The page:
Generally, isms are reserved for definable and generally coherent movements, such as Conservatism, Liberalism, Catholicism, Protestantism, Consumerism, and on and on.
Distinctive doctrines or theories also rate their own “isms,” such as Capitalism, Marxism, Socialism, or Communism. Some dictionaries also define ism’s as “oppressive and especially discriminatory attitudes or beliefs” such as Racism, Fascism, anti-Semitism, Nazism, or, let’s be honest, Birtherism.
Trumpism, however, really doesn’t fit comfortably into any of these categories. It is anything but a coherent movement, and it encompasses no particular distinctive doctrine or belief, other than political jargon such as “Putting America First” and “Make America Great Again.” The Trump-ism suffix really encompasses the behavior and decorum (or lack thereof) that has defined the former President. It also encompasses the steadfast and unshakeable loyalty of those who stand by him and support him no matter what; seditious rallies be damned.
Make no mistake about it, however, Trumpism has been, and is, a powerful phenomenon with the likelihood of influencing history for many years to come. It is characterized by a near-total reliance on one man’s instinct in formulating policy, rather than a deliberative process involving well-informed professionals, and well-documented historical perspective. That is not to suggest that informed judgment always yields desired results; but rather that the absence of such process will, far more often than not, produce undesirable ends.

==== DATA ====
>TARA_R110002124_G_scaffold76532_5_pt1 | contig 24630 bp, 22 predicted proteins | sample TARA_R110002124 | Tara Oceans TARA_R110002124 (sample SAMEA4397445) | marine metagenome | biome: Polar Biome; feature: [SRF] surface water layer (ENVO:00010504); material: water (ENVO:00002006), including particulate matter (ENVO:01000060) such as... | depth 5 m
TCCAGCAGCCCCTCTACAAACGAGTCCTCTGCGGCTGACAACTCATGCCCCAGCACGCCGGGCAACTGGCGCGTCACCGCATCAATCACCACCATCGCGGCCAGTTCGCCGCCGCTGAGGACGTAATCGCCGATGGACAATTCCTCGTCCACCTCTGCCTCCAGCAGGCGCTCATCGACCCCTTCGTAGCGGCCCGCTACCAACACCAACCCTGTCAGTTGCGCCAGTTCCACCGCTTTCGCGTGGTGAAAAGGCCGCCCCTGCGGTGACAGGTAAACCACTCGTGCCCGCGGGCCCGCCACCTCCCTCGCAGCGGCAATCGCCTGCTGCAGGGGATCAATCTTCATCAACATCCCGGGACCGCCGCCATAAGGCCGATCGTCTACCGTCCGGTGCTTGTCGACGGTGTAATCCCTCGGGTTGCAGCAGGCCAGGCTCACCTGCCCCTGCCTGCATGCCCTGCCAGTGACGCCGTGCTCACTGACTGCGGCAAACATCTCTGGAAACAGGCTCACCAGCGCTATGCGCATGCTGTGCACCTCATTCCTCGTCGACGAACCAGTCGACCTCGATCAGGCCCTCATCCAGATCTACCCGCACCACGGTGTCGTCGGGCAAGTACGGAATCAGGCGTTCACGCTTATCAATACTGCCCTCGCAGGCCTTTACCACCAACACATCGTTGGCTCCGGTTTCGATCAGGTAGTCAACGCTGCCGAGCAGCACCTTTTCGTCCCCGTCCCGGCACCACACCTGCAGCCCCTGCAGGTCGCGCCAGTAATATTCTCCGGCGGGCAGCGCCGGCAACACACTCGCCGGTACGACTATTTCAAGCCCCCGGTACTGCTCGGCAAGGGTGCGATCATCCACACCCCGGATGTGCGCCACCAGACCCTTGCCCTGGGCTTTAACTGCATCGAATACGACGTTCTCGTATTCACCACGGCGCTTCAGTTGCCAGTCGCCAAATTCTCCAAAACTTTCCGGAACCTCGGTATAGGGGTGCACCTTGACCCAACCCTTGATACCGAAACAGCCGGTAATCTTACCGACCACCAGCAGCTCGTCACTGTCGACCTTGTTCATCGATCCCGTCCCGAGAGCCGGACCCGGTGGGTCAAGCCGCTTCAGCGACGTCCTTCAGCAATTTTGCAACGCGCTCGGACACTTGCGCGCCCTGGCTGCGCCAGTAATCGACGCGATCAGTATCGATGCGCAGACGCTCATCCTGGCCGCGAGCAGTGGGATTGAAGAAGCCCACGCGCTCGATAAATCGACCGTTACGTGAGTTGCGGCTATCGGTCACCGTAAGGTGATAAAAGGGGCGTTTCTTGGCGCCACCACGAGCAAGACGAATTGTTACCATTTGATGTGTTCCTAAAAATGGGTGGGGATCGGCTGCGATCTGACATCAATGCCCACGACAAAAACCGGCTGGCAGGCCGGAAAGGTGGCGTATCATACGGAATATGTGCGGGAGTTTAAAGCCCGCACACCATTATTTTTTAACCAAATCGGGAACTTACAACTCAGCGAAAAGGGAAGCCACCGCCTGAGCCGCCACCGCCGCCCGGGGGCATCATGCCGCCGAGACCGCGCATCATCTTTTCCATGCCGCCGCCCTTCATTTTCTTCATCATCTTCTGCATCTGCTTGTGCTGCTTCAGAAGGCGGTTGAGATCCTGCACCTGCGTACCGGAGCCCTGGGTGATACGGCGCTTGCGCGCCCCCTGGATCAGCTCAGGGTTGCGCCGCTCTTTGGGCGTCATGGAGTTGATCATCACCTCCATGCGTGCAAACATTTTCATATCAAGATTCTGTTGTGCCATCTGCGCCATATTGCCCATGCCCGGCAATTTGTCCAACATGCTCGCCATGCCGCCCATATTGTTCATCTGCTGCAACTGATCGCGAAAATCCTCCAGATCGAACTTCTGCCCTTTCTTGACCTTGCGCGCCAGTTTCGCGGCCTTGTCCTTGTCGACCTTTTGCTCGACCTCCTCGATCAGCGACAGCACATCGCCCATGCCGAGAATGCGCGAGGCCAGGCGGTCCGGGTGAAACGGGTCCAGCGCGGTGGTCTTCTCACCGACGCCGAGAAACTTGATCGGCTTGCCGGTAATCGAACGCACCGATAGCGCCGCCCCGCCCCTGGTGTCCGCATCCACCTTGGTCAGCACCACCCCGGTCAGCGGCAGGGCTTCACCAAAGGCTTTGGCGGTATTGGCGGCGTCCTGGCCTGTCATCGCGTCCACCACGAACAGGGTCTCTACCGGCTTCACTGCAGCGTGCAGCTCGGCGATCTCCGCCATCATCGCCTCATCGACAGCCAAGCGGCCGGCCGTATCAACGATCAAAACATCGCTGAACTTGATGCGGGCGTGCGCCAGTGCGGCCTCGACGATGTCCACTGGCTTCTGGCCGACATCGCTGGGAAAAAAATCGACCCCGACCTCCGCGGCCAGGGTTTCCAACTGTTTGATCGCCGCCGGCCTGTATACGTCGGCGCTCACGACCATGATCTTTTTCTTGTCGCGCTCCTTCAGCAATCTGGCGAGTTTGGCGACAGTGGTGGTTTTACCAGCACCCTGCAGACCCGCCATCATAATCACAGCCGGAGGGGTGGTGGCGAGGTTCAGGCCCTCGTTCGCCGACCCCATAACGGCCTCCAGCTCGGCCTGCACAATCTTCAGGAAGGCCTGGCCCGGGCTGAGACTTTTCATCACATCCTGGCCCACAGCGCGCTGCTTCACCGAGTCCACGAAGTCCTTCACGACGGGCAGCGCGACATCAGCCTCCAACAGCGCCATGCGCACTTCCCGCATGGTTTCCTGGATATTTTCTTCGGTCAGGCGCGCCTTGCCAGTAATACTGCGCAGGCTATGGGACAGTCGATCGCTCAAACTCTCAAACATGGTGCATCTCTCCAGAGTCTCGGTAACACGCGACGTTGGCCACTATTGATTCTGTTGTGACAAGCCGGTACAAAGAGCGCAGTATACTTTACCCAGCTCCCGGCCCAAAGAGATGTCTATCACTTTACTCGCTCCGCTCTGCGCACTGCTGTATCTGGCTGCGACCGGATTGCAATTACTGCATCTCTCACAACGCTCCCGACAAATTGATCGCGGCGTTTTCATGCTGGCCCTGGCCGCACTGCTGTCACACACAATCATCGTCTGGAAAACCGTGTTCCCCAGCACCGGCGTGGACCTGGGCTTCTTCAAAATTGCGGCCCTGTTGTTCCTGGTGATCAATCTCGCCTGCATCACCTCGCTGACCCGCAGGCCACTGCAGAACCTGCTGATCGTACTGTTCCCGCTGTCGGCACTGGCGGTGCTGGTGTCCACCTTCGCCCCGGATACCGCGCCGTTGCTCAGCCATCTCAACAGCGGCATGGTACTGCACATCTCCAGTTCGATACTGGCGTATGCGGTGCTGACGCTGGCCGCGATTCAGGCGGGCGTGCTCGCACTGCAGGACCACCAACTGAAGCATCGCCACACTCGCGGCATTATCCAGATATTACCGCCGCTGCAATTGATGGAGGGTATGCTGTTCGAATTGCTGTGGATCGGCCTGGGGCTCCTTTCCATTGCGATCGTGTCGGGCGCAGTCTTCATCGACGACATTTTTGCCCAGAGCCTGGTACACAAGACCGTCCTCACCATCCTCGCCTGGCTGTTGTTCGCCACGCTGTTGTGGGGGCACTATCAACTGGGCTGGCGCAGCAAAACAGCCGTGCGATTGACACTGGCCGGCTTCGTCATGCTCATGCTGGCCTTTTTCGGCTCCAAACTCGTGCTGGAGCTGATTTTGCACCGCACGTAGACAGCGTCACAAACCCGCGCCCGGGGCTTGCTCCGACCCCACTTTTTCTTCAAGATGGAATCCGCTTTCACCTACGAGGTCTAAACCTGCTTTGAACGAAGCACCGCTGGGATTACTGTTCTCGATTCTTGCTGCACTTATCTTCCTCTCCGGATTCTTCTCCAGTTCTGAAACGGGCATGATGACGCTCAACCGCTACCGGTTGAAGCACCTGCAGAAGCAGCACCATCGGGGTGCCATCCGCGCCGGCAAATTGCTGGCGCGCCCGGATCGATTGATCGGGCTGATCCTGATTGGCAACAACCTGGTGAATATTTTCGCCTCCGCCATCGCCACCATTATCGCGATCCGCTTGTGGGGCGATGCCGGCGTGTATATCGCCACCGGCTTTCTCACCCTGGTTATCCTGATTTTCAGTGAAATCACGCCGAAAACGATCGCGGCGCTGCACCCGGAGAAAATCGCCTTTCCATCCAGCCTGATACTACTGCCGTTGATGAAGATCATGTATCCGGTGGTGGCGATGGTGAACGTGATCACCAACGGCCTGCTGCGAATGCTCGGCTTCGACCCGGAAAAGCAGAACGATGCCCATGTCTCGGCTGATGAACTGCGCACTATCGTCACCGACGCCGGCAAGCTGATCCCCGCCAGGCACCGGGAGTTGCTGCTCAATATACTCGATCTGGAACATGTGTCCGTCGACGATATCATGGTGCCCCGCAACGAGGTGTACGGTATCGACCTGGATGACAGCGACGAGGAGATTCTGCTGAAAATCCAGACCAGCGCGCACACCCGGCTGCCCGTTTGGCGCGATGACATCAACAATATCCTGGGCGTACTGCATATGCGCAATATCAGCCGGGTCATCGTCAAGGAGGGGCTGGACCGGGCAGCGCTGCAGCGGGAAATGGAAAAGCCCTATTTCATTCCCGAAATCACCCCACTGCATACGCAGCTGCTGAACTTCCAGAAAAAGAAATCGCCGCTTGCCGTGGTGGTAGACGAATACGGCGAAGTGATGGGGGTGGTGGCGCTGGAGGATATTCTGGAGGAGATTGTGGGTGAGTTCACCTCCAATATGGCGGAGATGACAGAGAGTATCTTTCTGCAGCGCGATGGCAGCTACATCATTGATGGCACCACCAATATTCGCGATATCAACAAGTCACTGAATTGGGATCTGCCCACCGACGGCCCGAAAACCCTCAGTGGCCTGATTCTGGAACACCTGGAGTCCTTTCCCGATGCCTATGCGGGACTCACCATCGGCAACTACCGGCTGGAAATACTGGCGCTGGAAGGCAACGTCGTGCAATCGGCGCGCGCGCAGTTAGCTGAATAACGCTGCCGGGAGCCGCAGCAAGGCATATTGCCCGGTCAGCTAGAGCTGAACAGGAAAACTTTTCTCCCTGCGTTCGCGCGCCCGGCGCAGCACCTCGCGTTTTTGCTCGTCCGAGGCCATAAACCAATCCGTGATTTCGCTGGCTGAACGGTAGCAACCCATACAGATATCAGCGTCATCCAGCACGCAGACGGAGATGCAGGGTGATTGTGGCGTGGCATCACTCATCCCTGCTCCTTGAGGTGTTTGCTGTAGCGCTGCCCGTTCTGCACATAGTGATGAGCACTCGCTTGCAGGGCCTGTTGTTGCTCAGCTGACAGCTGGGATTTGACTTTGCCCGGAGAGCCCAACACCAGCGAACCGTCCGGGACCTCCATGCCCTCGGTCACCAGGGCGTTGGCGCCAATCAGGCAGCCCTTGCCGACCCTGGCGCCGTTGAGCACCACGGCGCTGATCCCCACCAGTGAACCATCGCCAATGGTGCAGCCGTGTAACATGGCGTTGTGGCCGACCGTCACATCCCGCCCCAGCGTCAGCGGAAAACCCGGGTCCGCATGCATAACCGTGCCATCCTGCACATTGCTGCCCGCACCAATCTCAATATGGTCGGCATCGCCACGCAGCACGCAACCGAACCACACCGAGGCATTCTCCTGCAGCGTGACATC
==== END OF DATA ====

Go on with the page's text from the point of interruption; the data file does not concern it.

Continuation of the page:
Yes, the pros get it wrong sometimes, and, yes, great instincts are a great asset. But reliance on instinct over process and informed judgment are, over time, almost certainly a fool’s errand—especially when those instincts consistently leave so much to be desired.
The former president’s instinct to deal personally with authoritarian regimes and strongmen, will keep historians writing for years to come. When asked in Helsinki about US intelligence chief Dan Coats’ assertion that it was Putin’s Russia that interfered in the 2016 election, Trump’s instinct was to ask Putin about it and to accept his word when the Russian averred it wasn’t him or Russia that interfered. “I don’t know why it would be (Russia),” Trump opined to the press. The White House press folks quickly jumped in to say that Trump misspoke and he really meant to say, he didn’t know why it wouldn’t be Russia.
Or when asked about Saudi Arabia’s planning and carrying out of the grisly murder of Washington Post journalist and royal family critic, Jamal Khashoggi, Trump was predictably transactional and instinctively dismissive, noting that Saudi Arabia is an important trading partner with the United States. “I only say they spend $400 to $450 billion over a period of time, all money, all jobs, buying equipment (sic). I’m not like a fool that says, We don’t want to do business with them. And by the way, if they don’t do business with us, you know what they do? They’ll do business with the Russians or with the Chinese.” But what about blatant saw-him-up-into-little-pieces murder? “The middle east is a vicious place,” Trump demurred.